Saturday, January 28, 2023


A critical number of rural IA nursing homes close; TX lawmakers consider measures to restrict, and expand voting in 2023 Session; and CT groups, and unions call for public-health reforms.


Attorney General announces enforcement actions on ransomware, Democrats discuss border policies, and the FDA is relaxing rules for gay and bisexual men to donate blood.


"Brain Gain?" Research shows rural population is actually growing, especially in recreational areas; other small towns are having success offering relocation incentives like free building lots, cash, complimentary dinners and even internet credits; and researchers say the key is flexibility and creativity.

Fallout Reverberates from End of WA Pandemic Emergency Declaration


Thursday, November 10, 2022   

Washington state has ended its COVID-19 state of emergency, and that's having effects on the public benefits people were relying on to get through the pandemic.

The state of emergency came to a halt at the end of October. The declaration had lifted some of the more onerous restrictions for benefits.

Christina Wong, director of public policy and advocacy with Northwest Harvest, said temporary expansions of relief also were connected to the health emergency.

"People might have fewer resources to help pay for essentials," said Wong. "That will then mean they'll be considering skipping meals in order to make savings to continue paying for those other really important needs."

Wong said people still are in a precarious position, struggling with higher prices at the grocery store and other costs of living such as rent and transportation.

She noted that people will rely more on food banks, but that pantries are feeling a squeeze from higher prices as well.

Marcy Bowers is the executive director of the Statewide Poverty Action Network, based in Seattle.

She said some of the waivers in place - such as suspending reviews for the Aged, Blind, and Disabled and Housing and Essential Needs referral programs - provided more flexibility and time for the people who rely on these programs.

She added that it also boosted confidence in the system.

"Many people told me that they felt like the state systems trusted them for the first time in a long time," said Bowers, "that they didn't have to continuously prove how much they needed something."

The emergency food allotments that boosted the Supplemental Nutrition Assistance Program - or SNAP - also were tied to states' emergency declarations, leaving the future of these additional benefits uncertain.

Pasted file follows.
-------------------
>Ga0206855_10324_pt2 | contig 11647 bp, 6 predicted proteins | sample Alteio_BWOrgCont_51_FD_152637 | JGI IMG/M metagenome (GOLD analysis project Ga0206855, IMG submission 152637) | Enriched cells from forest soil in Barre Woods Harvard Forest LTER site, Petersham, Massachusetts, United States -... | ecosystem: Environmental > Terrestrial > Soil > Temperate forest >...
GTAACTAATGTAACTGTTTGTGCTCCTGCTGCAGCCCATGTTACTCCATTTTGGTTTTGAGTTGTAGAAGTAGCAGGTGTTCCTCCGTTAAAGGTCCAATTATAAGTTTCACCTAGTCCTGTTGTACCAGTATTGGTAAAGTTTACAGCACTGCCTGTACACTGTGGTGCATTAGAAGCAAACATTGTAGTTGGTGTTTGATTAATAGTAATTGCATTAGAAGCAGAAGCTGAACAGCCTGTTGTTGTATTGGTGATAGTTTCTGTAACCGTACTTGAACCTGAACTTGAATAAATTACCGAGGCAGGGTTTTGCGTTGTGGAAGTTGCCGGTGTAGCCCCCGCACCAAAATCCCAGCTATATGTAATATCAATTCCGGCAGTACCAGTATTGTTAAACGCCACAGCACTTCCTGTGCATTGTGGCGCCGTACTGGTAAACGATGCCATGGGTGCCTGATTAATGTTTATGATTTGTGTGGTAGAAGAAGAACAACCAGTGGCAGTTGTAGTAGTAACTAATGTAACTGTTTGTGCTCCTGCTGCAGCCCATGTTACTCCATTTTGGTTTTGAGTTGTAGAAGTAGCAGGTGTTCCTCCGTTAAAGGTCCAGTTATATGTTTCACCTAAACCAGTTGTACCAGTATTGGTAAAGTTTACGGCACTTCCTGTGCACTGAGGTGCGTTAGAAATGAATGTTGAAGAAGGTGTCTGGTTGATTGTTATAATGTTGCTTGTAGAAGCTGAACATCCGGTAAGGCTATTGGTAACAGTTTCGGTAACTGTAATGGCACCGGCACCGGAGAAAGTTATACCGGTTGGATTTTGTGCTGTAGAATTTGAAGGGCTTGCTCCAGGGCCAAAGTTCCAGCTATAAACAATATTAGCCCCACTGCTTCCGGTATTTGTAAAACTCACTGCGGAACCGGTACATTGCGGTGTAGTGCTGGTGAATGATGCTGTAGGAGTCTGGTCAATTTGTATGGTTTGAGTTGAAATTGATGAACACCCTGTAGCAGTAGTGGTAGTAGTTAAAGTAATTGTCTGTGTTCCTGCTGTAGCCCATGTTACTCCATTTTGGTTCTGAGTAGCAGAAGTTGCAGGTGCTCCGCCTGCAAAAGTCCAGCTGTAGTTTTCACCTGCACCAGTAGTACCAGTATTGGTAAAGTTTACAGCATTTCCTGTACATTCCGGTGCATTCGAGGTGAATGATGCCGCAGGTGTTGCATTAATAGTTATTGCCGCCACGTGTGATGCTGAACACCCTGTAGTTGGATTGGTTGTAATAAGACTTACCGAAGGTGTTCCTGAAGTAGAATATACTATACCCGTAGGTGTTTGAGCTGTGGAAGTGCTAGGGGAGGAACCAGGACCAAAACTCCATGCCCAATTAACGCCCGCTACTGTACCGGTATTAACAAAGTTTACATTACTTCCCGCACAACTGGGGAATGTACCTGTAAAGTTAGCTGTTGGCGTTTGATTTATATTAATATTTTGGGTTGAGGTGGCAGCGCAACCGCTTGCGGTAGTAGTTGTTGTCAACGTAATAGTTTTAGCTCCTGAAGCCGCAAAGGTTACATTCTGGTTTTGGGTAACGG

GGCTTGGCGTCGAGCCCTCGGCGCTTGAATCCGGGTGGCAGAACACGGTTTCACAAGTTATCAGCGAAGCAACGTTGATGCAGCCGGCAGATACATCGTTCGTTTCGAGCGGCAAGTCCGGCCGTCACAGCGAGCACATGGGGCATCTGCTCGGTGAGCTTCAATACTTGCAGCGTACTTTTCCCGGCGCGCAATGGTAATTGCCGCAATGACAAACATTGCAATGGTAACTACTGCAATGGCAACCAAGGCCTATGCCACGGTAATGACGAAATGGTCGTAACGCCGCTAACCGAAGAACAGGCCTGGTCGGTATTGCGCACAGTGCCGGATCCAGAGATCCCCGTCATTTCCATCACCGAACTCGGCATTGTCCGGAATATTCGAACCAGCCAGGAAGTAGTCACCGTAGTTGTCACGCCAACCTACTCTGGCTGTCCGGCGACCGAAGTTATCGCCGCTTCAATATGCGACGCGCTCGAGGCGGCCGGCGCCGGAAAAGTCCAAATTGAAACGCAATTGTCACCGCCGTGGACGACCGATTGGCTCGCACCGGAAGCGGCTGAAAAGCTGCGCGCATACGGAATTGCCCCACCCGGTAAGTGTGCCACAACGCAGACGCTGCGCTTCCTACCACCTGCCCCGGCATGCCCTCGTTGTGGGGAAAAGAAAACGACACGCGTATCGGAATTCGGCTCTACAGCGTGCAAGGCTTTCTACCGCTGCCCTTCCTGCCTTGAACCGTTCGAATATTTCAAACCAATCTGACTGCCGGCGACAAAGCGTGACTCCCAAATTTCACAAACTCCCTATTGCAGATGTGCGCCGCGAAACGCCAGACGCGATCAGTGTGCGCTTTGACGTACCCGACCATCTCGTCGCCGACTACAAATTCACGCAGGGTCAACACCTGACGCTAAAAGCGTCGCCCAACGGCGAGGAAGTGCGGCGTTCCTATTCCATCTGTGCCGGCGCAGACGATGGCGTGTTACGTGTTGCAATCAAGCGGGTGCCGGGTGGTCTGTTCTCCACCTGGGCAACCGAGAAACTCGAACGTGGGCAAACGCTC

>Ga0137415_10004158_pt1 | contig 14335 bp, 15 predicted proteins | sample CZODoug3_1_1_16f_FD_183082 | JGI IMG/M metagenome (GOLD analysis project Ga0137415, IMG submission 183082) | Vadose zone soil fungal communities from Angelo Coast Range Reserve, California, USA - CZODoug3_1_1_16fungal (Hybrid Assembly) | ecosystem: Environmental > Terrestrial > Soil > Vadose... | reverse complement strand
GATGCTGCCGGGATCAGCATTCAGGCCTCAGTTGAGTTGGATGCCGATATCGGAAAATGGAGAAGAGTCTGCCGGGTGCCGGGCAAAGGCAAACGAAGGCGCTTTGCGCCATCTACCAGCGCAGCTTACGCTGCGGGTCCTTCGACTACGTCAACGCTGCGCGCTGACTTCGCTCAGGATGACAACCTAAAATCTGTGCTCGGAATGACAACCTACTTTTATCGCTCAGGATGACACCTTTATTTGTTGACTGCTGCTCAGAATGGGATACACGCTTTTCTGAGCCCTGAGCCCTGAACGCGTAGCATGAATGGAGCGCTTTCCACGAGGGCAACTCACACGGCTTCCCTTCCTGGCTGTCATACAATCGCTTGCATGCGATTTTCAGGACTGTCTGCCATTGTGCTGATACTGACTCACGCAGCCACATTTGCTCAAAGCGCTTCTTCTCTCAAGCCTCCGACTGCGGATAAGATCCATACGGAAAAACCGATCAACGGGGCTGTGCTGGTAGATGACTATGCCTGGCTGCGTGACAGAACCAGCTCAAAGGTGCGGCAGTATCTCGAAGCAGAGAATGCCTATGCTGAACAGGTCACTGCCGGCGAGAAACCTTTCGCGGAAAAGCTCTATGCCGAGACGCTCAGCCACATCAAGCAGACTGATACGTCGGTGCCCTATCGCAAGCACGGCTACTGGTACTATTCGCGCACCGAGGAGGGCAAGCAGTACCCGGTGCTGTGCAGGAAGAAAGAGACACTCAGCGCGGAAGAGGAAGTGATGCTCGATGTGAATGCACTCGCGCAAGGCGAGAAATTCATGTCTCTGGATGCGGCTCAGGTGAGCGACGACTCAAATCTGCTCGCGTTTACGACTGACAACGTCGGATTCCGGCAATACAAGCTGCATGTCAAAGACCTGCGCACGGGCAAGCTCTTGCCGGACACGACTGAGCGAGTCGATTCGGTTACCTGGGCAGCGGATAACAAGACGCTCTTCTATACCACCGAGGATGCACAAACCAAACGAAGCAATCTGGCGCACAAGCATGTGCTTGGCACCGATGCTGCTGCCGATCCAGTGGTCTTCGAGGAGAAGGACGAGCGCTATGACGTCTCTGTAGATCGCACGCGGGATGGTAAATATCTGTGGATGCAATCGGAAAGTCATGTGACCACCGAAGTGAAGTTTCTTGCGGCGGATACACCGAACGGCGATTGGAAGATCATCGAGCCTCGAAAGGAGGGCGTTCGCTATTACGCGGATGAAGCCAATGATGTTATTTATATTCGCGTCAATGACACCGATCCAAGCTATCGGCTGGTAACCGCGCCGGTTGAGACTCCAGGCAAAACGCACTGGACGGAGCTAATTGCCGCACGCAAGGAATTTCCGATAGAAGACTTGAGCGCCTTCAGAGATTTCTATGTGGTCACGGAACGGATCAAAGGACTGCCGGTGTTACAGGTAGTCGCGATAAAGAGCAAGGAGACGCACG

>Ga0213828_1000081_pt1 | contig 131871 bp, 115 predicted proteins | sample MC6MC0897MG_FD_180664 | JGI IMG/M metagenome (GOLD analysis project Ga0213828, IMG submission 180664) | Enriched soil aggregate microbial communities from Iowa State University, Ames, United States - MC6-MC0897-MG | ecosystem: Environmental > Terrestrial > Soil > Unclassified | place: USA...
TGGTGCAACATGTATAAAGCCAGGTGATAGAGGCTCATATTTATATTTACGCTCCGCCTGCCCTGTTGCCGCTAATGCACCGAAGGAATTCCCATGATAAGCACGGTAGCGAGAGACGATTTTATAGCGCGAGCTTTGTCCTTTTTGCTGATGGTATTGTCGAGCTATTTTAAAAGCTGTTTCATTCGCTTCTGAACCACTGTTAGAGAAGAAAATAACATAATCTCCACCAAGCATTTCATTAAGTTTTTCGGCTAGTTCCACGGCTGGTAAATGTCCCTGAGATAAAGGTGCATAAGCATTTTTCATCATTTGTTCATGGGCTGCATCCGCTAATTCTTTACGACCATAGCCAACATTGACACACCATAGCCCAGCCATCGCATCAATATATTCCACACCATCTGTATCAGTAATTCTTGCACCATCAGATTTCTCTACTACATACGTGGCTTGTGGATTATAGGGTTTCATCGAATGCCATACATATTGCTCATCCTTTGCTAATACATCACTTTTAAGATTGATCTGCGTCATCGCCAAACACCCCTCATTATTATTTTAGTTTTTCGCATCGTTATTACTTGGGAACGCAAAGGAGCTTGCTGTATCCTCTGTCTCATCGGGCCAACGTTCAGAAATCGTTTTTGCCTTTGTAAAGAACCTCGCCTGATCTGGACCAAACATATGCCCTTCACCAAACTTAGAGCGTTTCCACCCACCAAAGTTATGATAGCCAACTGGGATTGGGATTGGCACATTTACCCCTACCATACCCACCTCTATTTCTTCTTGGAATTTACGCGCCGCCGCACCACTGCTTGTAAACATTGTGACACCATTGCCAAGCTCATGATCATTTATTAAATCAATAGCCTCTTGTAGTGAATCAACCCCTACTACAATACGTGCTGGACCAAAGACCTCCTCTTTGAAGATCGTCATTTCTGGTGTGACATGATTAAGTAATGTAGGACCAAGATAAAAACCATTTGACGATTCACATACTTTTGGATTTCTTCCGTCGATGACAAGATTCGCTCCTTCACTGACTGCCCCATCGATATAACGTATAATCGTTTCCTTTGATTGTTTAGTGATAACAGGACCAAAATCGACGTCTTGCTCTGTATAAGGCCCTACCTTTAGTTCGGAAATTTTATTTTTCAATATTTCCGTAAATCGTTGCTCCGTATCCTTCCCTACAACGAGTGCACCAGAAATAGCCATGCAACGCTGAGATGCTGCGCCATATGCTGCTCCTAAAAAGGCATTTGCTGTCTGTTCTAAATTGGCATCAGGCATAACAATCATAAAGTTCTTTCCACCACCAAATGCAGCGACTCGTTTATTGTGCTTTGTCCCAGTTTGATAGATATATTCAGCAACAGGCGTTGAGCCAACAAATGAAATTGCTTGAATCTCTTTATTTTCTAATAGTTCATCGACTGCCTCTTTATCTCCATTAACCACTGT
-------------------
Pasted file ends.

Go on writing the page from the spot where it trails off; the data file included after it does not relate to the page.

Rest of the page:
Wong said fortunately, there could be a way to fix that.

"The good news," said Wong, "is that there are lots of examples out there about how other states who have ended their state public-health emergency declaration have still been able to get approval to provide emergency SNAP allotments by connecting it to the federal emergency health declaration."

However, Wong noted that the federal emergency declaration is set to expire in February.

Bowers said the additional benefits provided during the pandemic have helped many people who were struggling.

She said she's concerned that ending those resources abruptly could be like pulling the rug out from under them and leave them worse off than before the pandemic.

Bowers said there are positive lessons to be learned from the response to this public health emergency.

"Many of the things that we did better during the pandemic were a result of waivers and, sort of, a suspension of the rules," said Bowers. "But we do have the ability via public policymaking to change those rules so that we can better serve people."

Disclosure: Northwest Harvest contributes to our fund for reporting on Budget Policy & Priorities, Hunger/Food/Nutrition, Poverty Issues, Sustainable Agriculture. If you would like to help support news in the public interest, click here.

get more stories like this via email
New data show in California, 2021-22 state testing scores are even lower than the state's historically low testing scores. (Rawpixel/Adobe Stock)

Social Issues

Many of California's 13.5 million children and teens have not bounced back after the pandemic, especially children of color, according to the just-…

Social Issues

Americans continue to report low trust in mainstream media, with many younger than 30 saying they trust information from social media nearly as much …

Social Issues

A Minnesota House committee heard testimony Thursday about the governor's proposed spending plan for education. As these talks unfold, public polling …

From February 2020 to November 2021, the number of workers in nursing homes and other care facilities dropped by 410,000 nationally, according to the Bureau of Labor Statistics. (Adobe Stock)

Health and Wellness

Health-care professionals say low pay and a worker shortage have led a dramatic number of nursing homes in rural Iowa to close their doors. They hope …

Health and Wellness

Health-care professionals and advocates in Connecticut have said it will take sweeping reforms to bolster the state's flailing public health system…

In a national survey, Michigan was ranked 27th among the 50 states for its cost, access and quality of long-term care supports and services. California was ranked first. (Flickr)

Social Issues

In her fifth State of the State address this week, Gov. Gretchen Whitmer emphasized policies designed to put more money in Michiganders' pockets…

Social Issues

By nearly every measure, voter fraud in U.S. elections is rare, but that isn't stopping the Texas Legislature from considering dozens of bills this …

Social Issues

A Republican-sponsored bill in the Arkansas Legislature would make it illegal to circulate petitions at or near polling places during elections…


Phone: 303.448.9105 Toll Free: 888.891.9416 Fax: 208.247.1830 Your trusted member- and audience-supported news source since 1996 Copyright 2021